Friday, May 27, 2011

Last Spacewalk By Shuttle Astronauts Now History

Two Americans are back inside the International Space Station today after finishing the last spacewalk to be performed by space shuttle astronauts, an excursion that capped n 11.5-year effort to assemble the $100 billion orbiting outpost.

Mission specialists Mike Fincke and Greg Chamitoff started re-pressurizing the U.S. Quest airlock at 7:39 a.m., marking the end of the fourth and final spacewalk planned during Endeavour's stay at the station. Their outing lasted seven hours and 24 minutes.

A single spacewalk is planned for NASA's last shuttle mission in July, but it will be carried out by station crew members.

Donald Peterson and Story Musgrave performed the first shuttle-era spacewalk on the sixth shuttle mission in April 1983. The excursion lasted three hours and 54 minutes.

Added up, shuttle astronauts have performed 164 spacewalks over the past three decades, 110 of which were carried out during 36 shuttle missions to the International Space Station. Twenty-three were done during Hubble Space Telescope servicing missions. Thirty-one took place on other shuttle missions.

The spacewalk was the 248th performed by U.S. astronauts and the 159th carried out in the assembly and maintenance of the International Space Station. Astronauts and cosmonauts now have tallied 1002 hours and 37 minutes of spacewalking work at the outpost.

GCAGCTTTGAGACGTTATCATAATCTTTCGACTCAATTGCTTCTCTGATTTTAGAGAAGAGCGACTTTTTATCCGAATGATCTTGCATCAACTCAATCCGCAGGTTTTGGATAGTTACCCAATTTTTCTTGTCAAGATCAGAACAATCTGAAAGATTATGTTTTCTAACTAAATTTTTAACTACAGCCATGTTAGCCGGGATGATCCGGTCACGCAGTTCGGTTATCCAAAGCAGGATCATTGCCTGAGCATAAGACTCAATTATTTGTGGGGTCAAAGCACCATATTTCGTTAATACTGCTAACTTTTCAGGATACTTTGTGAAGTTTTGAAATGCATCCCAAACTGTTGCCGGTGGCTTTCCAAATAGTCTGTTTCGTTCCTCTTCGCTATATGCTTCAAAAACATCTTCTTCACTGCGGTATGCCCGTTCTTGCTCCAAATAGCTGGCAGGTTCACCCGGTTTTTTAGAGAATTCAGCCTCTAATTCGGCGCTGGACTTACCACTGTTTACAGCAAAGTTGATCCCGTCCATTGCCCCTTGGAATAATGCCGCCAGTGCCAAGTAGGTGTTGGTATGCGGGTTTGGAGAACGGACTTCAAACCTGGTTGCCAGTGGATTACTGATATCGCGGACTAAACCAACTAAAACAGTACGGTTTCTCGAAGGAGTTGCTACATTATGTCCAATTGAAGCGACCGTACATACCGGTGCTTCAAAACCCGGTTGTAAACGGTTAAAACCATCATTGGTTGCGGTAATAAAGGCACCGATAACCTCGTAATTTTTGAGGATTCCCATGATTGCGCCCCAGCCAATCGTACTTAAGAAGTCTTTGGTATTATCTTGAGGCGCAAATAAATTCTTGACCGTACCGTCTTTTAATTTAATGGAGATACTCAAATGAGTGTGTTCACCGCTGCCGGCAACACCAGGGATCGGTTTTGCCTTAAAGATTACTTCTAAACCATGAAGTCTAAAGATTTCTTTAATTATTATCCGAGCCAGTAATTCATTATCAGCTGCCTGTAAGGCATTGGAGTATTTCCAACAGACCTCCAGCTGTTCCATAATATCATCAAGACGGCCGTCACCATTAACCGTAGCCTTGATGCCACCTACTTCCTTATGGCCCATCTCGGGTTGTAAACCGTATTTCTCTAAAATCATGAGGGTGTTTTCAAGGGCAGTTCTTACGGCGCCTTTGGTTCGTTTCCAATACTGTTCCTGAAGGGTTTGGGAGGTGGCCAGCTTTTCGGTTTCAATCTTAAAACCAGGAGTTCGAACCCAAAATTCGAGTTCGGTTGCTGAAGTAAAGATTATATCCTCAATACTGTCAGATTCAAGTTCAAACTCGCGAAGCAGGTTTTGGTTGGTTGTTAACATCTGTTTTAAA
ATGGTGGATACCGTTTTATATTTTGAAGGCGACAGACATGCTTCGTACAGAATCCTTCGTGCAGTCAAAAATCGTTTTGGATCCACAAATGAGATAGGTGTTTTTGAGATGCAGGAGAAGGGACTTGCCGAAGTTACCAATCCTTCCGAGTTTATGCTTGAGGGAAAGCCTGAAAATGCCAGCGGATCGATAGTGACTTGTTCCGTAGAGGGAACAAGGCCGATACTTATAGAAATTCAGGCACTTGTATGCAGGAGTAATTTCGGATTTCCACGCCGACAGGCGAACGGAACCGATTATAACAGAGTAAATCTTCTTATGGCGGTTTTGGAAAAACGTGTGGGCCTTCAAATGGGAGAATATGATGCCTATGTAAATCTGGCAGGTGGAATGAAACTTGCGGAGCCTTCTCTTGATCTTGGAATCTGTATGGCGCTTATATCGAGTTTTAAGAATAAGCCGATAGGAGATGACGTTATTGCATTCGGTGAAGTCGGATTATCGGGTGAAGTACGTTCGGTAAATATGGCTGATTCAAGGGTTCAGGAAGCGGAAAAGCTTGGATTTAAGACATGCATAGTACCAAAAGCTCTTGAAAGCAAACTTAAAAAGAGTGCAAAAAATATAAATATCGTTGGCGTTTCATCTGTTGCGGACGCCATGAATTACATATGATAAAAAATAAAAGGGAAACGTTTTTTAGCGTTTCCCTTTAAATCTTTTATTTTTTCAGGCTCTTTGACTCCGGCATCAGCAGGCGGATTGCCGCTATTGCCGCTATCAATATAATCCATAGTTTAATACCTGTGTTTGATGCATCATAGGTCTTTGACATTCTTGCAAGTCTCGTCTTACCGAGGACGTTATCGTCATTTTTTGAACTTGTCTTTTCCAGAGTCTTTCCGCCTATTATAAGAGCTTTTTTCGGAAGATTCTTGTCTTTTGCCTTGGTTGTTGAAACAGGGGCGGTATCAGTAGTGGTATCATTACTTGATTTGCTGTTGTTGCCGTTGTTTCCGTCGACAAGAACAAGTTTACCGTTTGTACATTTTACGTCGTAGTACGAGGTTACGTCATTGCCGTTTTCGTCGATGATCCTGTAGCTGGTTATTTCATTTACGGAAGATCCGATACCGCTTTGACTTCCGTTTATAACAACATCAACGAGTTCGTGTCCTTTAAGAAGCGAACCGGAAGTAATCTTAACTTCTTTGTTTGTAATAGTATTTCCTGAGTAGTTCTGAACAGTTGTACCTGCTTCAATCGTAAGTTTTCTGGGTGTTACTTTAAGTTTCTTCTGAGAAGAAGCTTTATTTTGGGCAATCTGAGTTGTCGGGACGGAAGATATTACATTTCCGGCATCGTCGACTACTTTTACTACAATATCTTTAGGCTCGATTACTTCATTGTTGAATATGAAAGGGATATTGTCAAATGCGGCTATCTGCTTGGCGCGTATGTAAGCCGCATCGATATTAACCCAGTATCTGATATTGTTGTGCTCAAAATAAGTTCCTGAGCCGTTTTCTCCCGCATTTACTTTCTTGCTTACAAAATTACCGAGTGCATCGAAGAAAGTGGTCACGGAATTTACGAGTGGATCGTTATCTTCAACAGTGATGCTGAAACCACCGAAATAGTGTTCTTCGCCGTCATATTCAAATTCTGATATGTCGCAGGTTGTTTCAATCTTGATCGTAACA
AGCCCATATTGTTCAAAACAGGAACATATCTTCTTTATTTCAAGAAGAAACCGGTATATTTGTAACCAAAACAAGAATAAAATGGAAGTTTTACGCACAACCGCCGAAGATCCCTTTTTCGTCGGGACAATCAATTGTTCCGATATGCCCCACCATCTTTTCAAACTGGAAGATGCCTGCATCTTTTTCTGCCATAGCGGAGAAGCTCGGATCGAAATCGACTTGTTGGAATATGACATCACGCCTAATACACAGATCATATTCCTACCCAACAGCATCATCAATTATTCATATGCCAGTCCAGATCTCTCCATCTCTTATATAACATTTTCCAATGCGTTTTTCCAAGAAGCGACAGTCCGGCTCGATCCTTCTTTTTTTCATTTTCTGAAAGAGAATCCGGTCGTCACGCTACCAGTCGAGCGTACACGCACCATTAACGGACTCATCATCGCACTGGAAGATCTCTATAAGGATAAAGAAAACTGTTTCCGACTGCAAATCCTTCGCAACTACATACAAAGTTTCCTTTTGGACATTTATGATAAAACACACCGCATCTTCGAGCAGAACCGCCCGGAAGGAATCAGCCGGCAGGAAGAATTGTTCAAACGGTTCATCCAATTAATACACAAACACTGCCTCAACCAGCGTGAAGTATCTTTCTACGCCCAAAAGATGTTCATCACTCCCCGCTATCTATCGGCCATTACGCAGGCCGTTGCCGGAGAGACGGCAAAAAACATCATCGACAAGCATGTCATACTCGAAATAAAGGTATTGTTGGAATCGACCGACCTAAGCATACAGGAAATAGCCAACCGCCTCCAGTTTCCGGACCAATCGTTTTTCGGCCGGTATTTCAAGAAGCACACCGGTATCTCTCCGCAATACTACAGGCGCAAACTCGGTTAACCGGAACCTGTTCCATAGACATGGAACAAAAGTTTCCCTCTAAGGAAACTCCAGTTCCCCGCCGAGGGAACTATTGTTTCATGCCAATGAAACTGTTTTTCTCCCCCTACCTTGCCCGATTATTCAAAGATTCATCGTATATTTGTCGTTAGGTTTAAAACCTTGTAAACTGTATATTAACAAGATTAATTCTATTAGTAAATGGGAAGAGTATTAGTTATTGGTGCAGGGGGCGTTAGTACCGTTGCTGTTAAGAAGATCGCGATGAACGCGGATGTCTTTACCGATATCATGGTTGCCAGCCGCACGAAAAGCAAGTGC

The excursion was the second for Chamitoff. He now has 13 hours and 43 minutes of spacewalking experience.

The spacewalk was the ninth for Fincke. His 48 hours and 37 minutes of spacewalking experience places him sixth on the list of people who have spent the most time in extravehicular activity.

1 comment:

Marty Perlman said...

There's one more addition coming to the space station!

Astronauts have appealed to NASA for one more shuttle flight to bring up a last-minute (and trendy) addition -- a pre-fabricated food truck (in NASA lingo, a calorie-enhancer module).

"Basically, the food truck, Heavenly Treats, will attach to the existing station's Permanent Multipurpose Module," said NASA spokesperson and former high altitude drag racing champion Nick Armane. "It's right next to our Decompression/Just Relax Chamber."

More details are at the whimsical Thinking Out Loud,